REX-NY principal Joshua Prince-Ramus, whose describes his firm’s proposal as a development scheme, endorses GIPEC’s logic of using public space to prompt private investment. “What they’re doing is really smart,” he told AN. “Private development won’t come without the grounds cleaned up in such a beautiful way that a university or institute would want to be there.” Indeed, GIPEC had tried earlier to start the revitalization process by asking developers’ teams to submit ideas for building out the island, then dismissed all those proposals, except for a small charter school, as insufficiently imaginative or financially feasible. The future, then, begins with open space that the public will use and love. A panel discussion on June 11 and public hearing on June 20, Koch promises, will clarify the public’s priorities for uses of the new park. The jury, which includes SHoP’s Gregg Pasquarelli and former Planning Commissioner Joseph Rose, will evaluate schemes over the summer. 

A Second Act for the Bam Cultural District

When the Brooklyn Academy of Music decided to throw its cultural heft into remaking its then-dingy neighborhood, it did so the BAM way, i.e., con brio. With a master plan from Rem Koolhaas’ OMA and Diller + Scofidio, and renderings of a state-of-the-art new public library by TEN Arquitectos, the future looked glamorous. And while it took almost nine years, new architects, scaled-back projects, and some political shifts, several significant pieces of the plan are about to go forward. By Alan G. Brake.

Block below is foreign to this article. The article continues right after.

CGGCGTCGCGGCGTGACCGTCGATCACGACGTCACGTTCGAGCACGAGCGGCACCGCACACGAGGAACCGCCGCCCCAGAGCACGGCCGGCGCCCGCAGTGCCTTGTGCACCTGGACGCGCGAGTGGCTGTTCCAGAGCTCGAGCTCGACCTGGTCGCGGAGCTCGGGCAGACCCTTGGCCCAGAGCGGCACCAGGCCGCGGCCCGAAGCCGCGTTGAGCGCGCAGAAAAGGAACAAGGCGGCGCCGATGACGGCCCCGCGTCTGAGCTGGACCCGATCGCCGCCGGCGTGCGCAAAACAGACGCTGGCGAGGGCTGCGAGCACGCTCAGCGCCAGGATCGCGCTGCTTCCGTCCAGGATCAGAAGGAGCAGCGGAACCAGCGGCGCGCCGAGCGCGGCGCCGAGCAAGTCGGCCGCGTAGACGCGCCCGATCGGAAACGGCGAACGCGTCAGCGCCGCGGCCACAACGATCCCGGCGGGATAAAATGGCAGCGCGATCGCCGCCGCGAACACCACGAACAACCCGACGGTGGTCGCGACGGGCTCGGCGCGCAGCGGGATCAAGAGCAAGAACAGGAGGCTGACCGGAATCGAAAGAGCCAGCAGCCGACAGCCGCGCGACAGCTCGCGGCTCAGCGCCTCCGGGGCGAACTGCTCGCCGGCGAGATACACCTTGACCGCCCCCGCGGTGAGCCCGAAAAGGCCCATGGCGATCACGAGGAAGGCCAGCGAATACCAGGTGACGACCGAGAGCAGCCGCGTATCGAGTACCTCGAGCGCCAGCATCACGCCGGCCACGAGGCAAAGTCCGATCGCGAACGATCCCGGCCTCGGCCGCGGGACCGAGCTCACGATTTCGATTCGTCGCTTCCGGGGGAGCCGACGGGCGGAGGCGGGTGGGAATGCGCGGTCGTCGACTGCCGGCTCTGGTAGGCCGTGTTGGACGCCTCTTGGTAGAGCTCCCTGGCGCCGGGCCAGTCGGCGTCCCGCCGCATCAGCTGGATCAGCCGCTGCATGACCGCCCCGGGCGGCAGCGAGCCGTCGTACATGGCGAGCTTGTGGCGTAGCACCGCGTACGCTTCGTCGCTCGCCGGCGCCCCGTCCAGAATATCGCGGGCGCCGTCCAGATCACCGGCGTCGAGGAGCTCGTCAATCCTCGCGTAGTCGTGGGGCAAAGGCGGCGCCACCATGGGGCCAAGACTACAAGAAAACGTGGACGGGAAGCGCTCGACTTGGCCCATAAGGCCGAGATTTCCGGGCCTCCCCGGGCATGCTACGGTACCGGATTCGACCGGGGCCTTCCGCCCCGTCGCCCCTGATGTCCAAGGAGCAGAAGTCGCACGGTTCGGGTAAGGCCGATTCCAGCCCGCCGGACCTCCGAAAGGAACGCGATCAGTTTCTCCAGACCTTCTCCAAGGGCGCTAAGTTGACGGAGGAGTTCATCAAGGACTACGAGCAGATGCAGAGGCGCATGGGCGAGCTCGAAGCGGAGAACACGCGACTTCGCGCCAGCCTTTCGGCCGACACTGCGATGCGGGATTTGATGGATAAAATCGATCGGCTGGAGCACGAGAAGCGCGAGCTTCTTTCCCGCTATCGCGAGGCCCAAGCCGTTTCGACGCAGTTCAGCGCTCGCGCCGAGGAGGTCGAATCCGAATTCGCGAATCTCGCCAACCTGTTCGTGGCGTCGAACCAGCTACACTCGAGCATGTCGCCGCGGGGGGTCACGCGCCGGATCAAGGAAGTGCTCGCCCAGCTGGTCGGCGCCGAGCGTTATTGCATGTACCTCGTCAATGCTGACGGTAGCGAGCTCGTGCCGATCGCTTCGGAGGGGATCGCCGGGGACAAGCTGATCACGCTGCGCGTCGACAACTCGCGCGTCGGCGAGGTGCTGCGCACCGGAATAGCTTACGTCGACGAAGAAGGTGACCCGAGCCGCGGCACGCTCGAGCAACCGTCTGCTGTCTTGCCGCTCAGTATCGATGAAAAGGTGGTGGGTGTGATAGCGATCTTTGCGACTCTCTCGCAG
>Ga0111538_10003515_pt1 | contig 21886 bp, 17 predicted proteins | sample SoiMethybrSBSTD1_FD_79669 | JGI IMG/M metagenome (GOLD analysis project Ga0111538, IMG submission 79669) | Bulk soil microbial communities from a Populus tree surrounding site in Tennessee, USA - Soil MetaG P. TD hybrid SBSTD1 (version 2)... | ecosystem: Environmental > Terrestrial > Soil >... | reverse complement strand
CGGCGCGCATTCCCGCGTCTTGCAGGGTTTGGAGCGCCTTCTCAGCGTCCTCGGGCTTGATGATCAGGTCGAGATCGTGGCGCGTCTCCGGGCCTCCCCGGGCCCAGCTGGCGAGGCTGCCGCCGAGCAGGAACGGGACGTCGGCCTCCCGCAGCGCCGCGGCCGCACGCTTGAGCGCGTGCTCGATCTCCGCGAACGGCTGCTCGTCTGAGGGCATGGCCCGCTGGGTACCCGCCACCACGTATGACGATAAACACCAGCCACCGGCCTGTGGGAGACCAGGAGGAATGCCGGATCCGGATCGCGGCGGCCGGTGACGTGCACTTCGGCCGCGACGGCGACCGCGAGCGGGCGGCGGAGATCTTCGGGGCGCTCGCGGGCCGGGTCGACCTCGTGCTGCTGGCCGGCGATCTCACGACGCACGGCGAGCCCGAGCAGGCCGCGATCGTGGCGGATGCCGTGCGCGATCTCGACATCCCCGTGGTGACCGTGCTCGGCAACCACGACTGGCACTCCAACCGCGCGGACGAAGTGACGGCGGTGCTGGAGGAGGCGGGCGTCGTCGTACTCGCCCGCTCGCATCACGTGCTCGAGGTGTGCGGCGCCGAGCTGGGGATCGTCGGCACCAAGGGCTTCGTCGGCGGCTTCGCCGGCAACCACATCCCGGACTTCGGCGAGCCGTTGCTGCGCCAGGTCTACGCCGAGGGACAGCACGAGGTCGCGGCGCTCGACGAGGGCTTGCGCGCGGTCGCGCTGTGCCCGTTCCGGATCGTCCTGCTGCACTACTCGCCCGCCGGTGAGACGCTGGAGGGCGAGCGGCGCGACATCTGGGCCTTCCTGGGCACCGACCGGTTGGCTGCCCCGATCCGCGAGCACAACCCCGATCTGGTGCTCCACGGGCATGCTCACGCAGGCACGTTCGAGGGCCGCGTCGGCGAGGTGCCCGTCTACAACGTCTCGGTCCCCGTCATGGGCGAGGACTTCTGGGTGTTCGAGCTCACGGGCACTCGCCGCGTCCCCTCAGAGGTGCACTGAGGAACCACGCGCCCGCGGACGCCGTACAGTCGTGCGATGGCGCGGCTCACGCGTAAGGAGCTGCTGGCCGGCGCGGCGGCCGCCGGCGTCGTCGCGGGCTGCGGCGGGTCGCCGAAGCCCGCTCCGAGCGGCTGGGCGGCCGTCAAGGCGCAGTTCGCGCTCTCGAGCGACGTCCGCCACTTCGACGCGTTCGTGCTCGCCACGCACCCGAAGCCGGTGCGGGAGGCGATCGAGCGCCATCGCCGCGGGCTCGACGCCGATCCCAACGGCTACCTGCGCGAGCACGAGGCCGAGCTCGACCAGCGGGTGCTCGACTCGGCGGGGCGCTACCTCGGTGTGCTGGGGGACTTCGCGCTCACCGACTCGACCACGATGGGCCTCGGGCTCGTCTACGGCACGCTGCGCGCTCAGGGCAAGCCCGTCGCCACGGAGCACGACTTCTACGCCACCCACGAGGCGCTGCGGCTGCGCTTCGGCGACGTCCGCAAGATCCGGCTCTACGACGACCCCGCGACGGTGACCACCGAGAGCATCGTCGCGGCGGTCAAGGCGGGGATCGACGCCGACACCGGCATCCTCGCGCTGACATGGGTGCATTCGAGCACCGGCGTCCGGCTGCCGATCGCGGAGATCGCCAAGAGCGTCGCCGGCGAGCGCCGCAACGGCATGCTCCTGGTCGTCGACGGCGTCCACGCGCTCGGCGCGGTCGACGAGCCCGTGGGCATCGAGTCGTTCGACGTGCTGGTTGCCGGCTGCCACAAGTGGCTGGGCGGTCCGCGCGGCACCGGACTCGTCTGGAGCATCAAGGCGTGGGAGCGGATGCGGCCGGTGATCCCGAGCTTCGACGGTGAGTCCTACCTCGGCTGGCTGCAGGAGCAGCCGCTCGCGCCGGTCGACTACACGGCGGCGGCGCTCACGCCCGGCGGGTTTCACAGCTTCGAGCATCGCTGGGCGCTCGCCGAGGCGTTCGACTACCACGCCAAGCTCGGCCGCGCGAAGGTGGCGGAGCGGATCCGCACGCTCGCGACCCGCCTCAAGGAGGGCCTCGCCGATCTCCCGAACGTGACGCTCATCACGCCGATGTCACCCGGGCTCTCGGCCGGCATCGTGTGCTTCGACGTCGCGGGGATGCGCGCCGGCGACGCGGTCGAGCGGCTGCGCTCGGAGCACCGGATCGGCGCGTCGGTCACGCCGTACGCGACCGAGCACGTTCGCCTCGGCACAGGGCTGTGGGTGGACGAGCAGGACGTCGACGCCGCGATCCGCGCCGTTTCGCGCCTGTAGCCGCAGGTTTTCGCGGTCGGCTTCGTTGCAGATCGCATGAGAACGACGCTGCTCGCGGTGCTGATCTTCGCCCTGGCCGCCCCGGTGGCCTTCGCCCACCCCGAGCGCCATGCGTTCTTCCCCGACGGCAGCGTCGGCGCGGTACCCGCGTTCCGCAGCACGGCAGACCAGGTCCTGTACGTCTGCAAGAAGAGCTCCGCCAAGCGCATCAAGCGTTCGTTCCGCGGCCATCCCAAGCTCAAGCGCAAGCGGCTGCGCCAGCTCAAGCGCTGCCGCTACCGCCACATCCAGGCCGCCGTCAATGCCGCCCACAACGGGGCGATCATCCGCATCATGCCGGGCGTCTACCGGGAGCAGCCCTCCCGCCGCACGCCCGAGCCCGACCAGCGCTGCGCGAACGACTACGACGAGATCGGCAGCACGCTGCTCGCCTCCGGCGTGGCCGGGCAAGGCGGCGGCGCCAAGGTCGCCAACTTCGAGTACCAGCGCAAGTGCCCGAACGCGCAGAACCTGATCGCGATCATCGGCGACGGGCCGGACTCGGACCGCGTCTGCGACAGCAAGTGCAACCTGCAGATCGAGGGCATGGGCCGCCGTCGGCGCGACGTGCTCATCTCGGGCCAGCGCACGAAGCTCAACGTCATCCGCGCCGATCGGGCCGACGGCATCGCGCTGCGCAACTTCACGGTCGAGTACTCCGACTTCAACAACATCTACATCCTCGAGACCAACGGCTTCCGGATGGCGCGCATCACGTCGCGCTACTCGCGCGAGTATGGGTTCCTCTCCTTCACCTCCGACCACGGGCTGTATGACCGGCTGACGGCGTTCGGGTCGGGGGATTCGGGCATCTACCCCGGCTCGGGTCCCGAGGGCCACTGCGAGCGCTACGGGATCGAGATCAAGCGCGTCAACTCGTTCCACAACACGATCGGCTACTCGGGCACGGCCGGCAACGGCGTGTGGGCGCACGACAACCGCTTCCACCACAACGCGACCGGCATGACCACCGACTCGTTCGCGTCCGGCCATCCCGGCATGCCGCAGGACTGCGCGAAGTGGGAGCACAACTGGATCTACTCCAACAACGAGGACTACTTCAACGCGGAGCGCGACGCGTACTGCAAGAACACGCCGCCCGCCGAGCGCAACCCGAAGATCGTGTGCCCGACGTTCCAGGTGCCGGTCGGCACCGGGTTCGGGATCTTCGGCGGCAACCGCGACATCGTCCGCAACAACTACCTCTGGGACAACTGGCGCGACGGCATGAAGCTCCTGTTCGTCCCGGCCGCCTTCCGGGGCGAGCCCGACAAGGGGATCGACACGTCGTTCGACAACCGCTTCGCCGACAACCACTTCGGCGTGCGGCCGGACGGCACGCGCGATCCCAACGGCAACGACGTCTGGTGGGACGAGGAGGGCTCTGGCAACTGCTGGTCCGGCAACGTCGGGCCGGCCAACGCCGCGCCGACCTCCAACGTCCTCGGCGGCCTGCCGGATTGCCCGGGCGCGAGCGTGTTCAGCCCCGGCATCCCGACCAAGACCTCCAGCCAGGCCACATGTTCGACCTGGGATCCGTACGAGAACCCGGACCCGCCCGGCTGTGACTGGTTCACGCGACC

When the Brooklyn Academy of Music burned to the ground in 1903, the New York Times opined, “In short, there has hardly been a great public movement of national import but the old Academy has been at one time or another its principal focus.” BAM quickly relocated from Brooklyn Heights to its present location on Lafayette Avenue in Fort Greene where it has enriched the city’s cultural life for more than a century. Over the last ten years, however, BAM has added an unusual element to its portfolio of offerings, and that is neighborhood redevelopment.